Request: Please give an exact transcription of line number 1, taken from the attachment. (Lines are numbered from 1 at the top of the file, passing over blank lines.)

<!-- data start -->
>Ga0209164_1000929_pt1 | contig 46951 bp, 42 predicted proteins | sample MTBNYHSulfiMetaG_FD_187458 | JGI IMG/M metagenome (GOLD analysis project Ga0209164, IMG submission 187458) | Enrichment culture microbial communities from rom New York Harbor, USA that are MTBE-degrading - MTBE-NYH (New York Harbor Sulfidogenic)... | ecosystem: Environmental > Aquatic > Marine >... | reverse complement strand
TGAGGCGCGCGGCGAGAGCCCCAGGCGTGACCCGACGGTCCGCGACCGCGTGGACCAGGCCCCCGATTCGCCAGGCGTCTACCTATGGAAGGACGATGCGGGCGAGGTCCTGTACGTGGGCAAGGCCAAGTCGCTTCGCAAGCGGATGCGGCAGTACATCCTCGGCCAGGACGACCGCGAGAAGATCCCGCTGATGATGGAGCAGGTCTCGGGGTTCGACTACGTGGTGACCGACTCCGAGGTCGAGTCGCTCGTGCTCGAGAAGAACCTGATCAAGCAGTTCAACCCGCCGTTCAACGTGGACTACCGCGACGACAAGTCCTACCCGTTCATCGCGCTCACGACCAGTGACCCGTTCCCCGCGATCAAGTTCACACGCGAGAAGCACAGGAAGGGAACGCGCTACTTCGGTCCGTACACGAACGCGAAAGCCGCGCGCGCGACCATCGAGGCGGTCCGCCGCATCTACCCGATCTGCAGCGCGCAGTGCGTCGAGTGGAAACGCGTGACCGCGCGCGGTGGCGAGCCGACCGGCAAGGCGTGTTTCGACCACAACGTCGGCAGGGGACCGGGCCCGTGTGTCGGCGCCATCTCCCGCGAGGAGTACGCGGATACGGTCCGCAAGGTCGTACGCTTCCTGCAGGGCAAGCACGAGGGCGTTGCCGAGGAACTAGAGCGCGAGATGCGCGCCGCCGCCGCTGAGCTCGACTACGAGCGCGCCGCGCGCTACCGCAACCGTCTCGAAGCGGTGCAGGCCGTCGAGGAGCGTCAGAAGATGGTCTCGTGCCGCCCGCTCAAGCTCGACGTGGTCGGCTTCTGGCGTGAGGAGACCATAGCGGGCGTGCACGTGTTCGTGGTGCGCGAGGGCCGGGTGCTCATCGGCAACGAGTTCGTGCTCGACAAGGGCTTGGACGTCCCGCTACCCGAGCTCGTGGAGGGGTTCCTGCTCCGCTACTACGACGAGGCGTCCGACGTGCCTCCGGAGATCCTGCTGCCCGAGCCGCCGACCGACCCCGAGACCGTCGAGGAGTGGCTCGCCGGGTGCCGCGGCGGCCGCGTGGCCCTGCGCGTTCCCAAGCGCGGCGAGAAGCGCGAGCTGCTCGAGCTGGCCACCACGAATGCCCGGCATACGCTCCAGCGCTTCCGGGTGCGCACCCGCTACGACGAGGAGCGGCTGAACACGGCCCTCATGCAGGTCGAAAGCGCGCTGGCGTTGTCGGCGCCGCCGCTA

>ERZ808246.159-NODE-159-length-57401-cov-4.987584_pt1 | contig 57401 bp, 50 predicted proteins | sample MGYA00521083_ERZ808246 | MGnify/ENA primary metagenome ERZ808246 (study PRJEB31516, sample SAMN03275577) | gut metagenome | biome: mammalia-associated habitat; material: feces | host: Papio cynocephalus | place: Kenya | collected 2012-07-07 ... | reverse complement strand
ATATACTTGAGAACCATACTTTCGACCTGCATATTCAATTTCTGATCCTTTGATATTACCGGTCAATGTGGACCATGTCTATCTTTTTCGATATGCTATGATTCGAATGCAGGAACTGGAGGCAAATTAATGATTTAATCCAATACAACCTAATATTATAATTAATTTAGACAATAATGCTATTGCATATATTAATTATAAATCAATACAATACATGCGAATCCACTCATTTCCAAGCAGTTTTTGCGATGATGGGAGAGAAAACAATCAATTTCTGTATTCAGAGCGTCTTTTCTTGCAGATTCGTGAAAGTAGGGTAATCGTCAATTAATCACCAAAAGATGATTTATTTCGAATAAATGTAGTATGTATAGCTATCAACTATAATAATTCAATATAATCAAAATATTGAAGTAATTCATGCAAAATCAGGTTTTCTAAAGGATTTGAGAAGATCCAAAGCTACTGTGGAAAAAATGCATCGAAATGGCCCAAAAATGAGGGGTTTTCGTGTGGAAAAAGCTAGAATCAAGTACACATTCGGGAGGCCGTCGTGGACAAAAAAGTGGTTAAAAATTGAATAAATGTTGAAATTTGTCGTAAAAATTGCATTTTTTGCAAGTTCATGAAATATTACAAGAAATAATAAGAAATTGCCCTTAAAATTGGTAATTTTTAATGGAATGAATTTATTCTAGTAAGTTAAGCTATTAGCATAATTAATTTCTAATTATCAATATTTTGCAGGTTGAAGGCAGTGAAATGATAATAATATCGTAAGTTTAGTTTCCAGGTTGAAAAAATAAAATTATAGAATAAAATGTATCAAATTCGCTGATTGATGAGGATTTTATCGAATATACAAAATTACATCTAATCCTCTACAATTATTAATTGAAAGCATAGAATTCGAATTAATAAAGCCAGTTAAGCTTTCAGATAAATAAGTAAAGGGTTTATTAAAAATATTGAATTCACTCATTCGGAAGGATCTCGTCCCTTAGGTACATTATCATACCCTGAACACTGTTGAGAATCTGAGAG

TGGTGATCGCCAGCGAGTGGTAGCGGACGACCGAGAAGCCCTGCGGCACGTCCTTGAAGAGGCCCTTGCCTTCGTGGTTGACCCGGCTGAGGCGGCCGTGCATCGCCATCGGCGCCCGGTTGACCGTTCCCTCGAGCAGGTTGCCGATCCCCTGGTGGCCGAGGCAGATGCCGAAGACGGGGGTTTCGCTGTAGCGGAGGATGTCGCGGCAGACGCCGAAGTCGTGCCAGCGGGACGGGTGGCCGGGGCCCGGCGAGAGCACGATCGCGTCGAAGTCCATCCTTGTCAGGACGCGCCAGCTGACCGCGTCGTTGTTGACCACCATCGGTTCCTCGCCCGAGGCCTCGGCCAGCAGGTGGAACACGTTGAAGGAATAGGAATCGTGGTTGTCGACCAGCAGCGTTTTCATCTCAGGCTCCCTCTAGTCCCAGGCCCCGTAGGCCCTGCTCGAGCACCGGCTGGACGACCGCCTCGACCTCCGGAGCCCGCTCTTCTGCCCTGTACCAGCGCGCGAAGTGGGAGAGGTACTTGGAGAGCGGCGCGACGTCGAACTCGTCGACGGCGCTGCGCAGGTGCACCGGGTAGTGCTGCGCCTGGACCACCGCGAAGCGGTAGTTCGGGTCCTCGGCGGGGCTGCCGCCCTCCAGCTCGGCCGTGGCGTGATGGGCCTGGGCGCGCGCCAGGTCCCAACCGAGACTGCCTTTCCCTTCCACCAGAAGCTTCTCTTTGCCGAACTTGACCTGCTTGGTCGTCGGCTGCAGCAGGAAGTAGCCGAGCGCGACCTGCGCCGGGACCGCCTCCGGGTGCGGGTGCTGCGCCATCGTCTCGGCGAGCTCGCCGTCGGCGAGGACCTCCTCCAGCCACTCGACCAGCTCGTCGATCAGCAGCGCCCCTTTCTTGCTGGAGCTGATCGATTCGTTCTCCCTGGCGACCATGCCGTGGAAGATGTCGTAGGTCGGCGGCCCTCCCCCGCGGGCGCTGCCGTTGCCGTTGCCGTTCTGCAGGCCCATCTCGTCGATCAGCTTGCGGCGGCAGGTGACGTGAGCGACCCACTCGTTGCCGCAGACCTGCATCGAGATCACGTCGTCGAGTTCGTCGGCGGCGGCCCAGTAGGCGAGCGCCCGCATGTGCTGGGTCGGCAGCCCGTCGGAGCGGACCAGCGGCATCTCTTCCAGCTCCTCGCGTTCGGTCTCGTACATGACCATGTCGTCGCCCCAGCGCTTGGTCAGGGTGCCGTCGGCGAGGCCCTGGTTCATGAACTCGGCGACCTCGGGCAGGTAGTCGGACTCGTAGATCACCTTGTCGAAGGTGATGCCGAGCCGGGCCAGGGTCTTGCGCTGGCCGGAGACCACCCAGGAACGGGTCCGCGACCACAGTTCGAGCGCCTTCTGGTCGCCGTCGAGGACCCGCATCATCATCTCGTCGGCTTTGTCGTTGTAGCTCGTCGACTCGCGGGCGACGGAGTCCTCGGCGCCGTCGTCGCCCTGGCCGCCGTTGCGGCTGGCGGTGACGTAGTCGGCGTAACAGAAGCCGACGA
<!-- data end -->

>Ga0209164_1000929_pt1 | contig 46951 bp, 42 predicted proteins | sample MTBNYHSulfiMetaG_FD_187458 | JGI IMG/M metagenome (GOLD analysis project Ga0209164, IMG submission 187458) | Enrichment culture microbial communities from rom New York Harbor, USA that are MTBE-degrading - MTBE-NYH (New York Harbor Sulfidogenic)... | ecosystem: Environmental > Aquatic > Marine >... | reverse complement strand